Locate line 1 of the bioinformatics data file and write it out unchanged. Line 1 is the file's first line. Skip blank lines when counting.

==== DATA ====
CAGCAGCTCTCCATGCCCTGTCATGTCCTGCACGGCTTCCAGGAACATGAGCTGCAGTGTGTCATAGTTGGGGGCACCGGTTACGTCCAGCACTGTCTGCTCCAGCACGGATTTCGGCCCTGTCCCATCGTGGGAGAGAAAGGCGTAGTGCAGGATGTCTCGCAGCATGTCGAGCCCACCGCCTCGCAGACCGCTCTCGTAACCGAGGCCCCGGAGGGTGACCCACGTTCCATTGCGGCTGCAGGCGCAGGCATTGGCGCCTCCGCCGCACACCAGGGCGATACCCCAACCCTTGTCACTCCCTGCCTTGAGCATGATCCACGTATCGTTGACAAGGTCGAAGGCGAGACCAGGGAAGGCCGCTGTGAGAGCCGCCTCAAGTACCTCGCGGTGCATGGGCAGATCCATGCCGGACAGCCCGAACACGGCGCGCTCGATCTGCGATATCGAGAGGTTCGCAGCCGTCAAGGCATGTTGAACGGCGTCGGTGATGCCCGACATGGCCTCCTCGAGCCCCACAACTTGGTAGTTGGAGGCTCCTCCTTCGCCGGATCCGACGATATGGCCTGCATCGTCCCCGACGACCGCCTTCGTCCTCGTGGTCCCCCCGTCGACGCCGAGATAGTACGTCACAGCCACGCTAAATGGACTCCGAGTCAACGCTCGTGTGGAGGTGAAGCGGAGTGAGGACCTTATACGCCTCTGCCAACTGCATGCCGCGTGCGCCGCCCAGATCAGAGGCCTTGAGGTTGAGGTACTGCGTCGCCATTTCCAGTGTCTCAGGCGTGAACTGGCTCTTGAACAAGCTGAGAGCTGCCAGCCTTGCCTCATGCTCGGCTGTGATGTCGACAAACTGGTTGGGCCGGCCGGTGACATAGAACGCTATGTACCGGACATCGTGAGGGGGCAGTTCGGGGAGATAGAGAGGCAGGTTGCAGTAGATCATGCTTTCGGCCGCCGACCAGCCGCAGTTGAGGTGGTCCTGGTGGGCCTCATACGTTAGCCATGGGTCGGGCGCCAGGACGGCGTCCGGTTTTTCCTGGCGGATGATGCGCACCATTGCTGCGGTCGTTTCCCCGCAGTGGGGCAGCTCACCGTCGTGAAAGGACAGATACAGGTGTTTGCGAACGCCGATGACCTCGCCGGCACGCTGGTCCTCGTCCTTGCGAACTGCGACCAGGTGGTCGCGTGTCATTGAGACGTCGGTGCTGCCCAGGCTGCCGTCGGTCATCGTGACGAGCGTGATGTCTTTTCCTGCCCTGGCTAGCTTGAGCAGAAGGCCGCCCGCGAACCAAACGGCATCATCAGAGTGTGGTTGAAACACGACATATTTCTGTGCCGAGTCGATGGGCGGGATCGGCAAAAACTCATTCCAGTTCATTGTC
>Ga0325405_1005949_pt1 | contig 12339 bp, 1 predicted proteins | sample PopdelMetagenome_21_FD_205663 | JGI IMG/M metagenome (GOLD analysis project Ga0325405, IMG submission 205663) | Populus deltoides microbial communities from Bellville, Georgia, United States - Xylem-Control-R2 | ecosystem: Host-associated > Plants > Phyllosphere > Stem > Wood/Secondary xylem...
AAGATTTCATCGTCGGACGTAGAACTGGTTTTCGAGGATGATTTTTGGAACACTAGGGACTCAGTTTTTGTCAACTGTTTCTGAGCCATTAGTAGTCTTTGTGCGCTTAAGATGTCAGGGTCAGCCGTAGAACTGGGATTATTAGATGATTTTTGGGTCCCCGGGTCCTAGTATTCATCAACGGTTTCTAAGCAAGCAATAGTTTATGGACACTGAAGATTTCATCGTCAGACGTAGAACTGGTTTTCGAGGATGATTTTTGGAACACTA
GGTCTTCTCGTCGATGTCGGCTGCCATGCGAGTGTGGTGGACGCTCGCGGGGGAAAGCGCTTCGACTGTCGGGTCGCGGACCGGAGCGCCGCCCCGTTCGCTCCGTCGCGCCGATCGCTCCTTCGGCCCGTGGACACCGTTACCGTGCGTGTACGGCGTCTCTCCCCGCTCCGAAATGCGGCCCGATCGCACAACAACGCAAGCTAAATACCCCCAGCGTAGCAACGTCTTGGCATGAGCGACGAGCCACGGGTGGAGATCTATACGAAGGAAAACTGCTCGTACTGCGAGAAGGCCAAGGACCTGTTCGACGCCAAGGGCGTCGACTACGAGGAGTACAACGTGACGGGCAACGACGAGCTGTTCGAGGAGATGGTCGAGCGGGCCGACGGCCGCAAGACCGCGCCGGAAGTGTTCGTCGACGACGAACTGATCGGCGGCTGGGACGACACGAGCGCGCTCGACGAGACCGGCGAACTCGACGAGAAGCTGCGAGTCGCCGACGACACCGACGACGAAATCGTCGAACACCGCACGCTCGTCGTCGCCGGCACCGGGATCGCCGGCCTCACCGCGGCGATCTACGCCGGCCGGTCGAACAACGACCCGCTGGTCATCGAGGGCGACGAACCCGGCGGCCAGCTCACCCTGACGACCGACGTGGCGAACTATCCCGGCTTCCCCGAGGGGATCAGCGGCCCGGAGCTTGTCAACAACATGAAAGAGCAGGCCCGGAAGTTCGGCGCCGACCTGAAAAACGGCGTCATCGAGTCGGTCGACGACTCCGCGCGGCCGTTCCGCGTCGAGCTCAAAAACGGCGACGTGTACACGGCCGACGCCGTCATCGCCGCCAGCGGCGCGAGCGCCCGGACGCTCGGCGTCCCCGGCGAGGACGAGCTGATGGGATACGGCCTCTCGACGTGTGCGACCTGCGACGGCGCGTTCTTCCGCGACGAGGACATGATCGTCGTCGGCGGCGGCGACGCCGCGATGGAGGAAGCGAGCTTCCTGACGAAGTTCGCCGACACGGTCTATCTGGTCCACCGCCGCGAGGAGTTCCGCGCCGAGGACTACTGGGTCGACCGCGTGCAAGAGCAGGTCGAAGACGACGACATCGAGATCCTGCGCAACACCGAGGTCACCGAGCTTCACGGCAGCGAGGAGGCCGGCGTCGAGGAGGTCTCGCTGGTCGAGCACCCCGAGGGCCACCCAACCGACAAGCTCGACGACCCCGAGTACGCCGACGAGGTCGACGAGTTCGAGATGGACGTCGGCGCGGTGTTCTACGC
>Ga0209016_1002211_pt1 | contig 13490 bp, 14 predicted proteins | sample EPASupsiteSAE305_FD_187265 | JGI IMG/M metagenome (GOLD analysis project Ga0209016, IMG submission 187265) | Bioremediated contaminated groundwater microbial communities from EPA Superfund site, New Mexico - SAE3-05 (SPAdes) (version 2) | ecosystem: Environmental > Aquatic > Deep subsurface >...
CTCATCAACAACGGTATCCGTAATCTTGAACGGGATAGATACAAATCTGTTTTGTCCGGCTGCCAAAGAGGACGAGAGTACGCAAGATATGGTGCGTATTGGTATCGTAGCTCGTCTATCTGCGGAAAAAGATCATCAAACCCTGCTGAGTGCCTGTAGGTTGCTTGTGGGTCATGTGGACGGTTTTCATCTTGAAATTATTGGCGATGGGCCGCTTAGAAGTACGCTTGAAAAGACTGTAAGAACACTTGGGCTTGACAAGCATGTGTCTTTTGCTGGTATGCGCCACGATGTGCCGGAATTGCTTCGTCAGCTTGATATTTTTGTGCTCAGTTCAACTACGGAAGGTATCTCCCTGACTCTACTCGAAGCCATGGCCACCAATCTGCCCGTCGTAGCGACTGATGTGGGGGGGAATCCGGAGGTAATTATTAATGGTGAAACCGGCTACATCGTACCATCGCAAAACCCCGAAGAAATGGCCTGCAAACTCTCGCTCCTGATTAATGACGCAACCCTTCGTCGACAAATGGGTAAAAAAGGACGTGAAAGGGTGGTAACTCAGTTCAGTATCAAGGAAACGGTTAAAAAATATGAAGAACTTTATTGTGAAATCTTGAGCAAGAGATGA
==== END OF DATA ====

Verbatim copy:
CAGCAGCTCTCCATGCCCTGTCATGTCCTGCACGGCTTCCAGGAACATGAGCTGCAGTGTGTCATAGTTGGGGGCACCGGTTACGTCCAGCACTGTCTGCTCCAGCACGGATTTCGGCCCTGTCCCATCGTGGGAGAGAAAGGCGTAGTGCAGGATGTCTCGCAGCATGTCGAGCCCACCGCCTCGCAGACCGCTCTCGTAACCGAGGCCCCGGAGGGTGACCCACGTTCCATTGCGGCTGCAGGCGCAGGCATTGGCGCCTCCGCCGCACACCAGGGCGATACCCCAACCCTTGTCACTCCCTGCCTTGAGCATGATCCACGTATCGTTGACAAGGTCGAAGGCGAGACCAGGGAAGGCCGCTGTGAGAGCCGCCTCAAGTACCTCGCGGTGCATGGGCAGATCCATGCCGGACAGCCCGAACACGGCGCGCTCGATCTGCGATATCGAGAGGTTCGCAGCCGTCAAGGCATGTTGAACGGCGTCGGTGATGCCCGACATGGCCTCCTCGAGCCCCACAACTTGGTAGTTGGAGGCTCCTCCTTCGCCGGATCCGACGATATGGCCTGCATCGTCCCCGACGACCGCCTTCGTCCTCGTGGTCCCCCCGTCGACGCCGAGATAGTACGTCACAGCCACGCTAAATGGACTCCGAGTCAACGCTCGTGTGGAGGTGAAGCGGAGTGAGGACCTTATACGCCTCTGCCAACTGCATGCCGCGTGCGCCGCCCAGATCAGAGGCCTTGAGGTTGAGGTACTGCGTCGCCATTTCCAGTGTCTCAGGCGTGAACTGGCTCTTGAACAAGCTGAGAGCTGCCAGCCTTGCCTCATGCTCGGCTGTGATGTCGACAAACTGGTTGGGCCGGCCGGTGACATAGAACGCTATGTACCGGACATCGTGAGGGGGCAGTTCGGGGAGATAGAGAGGCAGGTTGCAGTAGATCATGCTTTCGGCCGCCGACCAGCCGCAGTTGAGGTGGTCCTGGTGGGCCTCATACGTTAGCCATGGGTCGGGCGCCAGGACGGCGTCCGGTTTTTCCTGGCGGATGATGCGCACCATTGCTGCGGTCGTTTCCCCGCAGTGGGGCAGCTCACCGTCGTGAAAGGACAGATACAGGTGTTTGCGAACGCCGATGACCTCGCCGGCACGCTGGTCCTCGTCCTTGCGAACTGCGACCAGGTGGTCGCGTGTCATTGAGACGTCGGTGCTGCCCAGGCTGCCGTCGGTCATCGTGACGAGCGTGATGTCTTTTCCTGCCCTGGCTAGCTTGAGCAGAAGGCCGCCCGCGAACCAAACGGCATCATCAGAGTGTGGTTGAAACACGACATATTTCTGTGCCGAGTCGATGGGCGGGATCGGCAAAAACTCATTCCAGTTCATTGTC